People of Northwest Public Radio
Sun August 19, 2012
Joining WTO, Russian Aims For Brighter Future
Originally published on Thu August 23, 2012 3:16 pm
LINDA WERTHEIMER, HOST:
This is WEEKEND EDITION from NPR News. I'm Linda Wertheimer. This Thursday, Russia will become an official member of the World Trade Organization, a move that commits it to play by the same trade rules as the United States and 154 other countries. Supporters of WTO membership say it will make Russia more attractive to foreign investment and propel a boom like that in China, which joined the trade organization more than ten years. But analysts warn that Russia will have to overcome serious problems, including corruption and chronic inefficiency, or its industries could collapse in the face of foreign competition. NPR's Corey Flintoff reports from Moscow.
COREY FLINTOFF, BYLINE: When Russia officially becomes part of the WTO, the first effects could be felt at places like M-Video, a major chain of electronic stores. It's comparable to chains like Best Buy in the U.S., with rows of flat-screen televisions pulsing along the walls and aisles lined with gleaming appliances. The store carries mostly foreign brands, such as Sony and Samsung, and they're expensive, because the Russian government charges hefty tariffs when they're brought into the country. Those tariffs have helped protect Russian manufacturers from competition with cheaper foreign goods.
CHRIS WEAFER: But from next Thursday, M-Video will be able to import, you know, German washing machines and Japanese TVs a lot easier and with a lower tariff, which means they'll be able to lower the prices to those goods on their shelves.
FLINTOFF: That's Chris Weafer, chief strategist at the Russia-based investment bank Troika Dialog. Other than a modest improvement in some consumer prices, Weafer cautions that the immediate effect of Russia's membership in the WTO won't be huge. That's because Russia's tariffs and other trade barriers will be phased out over a period of eight years. Weafer says the first really significant effects will begin to be felt in around 2015, when some protections are removed from sectors such as agriculture, manufacturing and insurance.
WEAFER: That's when companies in Russia that are inefficient or are high-cost producers or are low-quality producers, that's when they're going to see more competition from imported goods. In about three years' time is when you start to see the effect.
FLINTOFF: There are a lot of companies in Russia that fit that description. They, and the jobs that go with them, could be in desperate shape once their protections are taken away. The problem is especially acute in some places, because of a system that was put in place in Soviet times. Entire cities were devoted to the manufacture of just one kind of product. They're called mono-cities, and economist Natalya Volchkova says there are about 450 of them in Russia. She says about half those cities are considered to be at high risk, because the industries they depend on may not be able to compete against international rivals.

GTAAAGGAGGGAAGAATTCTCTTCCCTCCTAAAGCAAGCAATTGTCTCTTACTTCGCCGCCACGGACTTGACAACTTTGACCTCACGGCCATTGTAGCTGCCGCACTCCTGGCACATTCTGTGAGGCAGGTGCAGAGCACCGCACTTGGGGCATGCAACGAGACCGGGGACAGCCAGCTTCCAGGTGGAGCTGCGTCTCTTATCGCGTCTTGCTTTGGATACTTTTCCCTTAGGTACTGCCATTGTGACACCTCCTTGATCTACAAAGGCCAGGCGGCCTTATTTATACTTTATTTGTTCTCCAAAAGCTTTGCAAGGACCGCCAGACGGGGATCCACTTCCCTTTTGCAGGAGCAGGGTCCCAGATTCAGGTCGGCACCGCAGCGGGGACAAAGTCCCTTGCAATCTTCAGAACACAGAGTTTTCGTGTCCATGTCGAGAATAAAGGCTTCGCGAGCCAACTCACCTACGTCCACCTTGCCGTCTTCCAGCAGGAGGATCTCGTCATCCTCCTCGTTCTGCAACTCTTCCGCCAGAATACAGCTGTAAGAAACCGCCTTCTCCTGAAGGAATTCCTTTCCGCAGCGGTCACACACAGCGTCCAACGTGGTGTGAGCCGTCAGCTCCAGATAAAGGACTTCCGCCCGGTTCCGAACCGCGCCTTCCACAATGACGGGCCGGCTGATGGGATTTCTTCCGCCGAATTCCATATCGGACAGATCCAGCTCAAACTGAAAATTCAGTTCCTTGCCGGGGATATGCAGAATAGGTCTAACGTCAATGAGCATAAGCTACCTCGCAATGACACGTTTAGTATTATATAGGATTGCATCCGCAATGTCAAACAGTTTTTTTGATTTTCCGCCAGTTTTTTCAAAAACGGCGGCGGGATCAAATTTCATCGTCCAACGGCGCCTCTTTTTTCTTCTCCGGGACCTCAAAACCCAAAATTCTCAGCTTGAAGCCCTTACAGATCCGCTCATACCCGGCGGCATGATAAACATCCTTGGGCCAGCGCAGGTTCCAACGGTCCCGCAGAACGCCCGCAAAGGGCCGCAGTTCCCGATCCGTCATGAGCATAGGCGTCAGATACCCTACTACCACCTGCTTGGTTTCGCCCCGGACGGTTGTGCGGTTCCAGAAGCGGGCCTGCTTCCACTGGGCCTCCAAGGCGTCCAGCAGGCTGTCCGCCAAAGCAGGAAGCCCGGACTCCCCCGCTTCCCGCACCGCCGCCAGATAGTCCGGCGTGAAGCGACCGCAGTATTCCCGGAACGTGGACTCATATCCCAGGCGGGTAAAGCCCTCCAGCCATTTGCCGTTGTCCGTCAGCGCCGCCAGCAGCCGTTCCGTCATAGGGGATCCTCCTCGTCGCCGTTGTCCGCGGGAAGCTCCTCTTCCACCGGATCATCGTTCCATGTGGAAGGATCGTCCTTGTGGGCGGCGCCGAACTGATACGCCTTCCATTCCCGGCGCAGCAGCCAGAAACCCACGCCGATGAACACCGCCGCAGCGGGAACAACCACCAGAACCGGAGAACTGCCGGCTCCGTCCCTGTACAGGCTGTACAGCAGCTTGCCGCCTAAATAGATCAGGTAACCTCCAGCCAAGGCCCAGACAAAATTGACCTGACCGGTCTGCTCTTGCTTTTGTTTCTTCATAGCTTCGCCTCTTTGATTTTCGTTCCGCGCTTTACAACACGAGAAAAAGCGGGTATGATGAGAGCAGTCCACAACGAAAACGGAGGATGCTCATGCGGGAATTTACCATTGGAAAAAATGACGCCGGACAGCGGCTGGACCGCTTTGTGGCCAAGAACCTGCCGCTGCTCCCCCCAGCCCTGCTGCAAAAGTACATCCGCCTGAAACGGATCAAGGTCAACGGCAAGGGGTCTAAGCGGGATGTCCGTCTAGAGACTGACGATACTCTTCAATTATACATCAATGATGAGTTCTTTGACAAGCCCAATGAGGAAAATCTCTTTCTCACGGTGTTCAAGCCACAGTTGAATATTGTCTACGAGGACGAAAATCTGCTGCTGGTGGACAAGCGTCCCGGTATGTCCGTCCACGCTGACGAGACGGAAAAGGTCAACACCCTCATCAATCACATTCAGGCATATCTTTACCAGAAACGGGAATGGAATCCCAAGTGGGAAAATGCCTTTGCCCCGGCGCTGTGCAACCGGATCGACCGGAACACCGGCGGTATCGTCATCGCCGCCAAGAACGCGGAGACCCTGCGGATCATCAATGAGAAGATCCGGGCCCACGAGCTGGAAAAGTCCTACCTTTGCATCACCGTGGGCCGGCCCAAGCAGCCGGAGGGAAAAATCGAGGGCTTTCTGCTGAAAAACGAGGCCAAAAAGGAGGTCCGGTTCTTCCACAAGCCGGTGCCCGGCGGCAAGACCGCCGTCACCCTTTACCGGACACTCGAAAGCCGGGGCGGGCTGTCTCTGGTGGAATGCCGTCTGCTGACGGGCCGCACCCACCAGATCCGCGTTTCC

NATALYA VOLCHKOVA: They will definitely experience substantial damage and there will be loss of jobs. There will be substantial increase at municipal level in unemployment in those places.
FLINTOFF: Volchkova, a professor at the New Economic School in Moscow, says the government will have to help workers in the effected industries by providing retraining, education and relocation if necessary. Both analysts say Russia's WTO membership will bring opportunities to foreign investors down the road. Chris Weafer says he believes the Russian government understands the need to bring the country's antiquated farm sector into the modern world.
WEAFER: That's where you're going to make the best returns in Russia. Agriculture is the new oil. It is absolutely of preeminent social, economic political importance. I think we'll see a lot of state support political money going into it and a lot of foreign participation as well.
FLINTOFF: Volchkova adds that there will also be investment opportunities in chemical manufacturing and pharmaceuticals. On reason economists think President Vladimir Putin is committed to modernizing agriculture and manufacturing is that his base of support is strongest among farming and industrial workers outside of Moscow and St. Petersburg. They think the government can't afford to see significant job losses in those sectors. Volchkova says there are still problems for foreign investors in Russia. Unless the Russian government tackles corruption and its own inefficiency, she says, the country won't see the full benefits of joining the world trade organization. Corey Flintoff, NPR News, Moscow. Transcript provided by NPR, Copyright National Public Radio.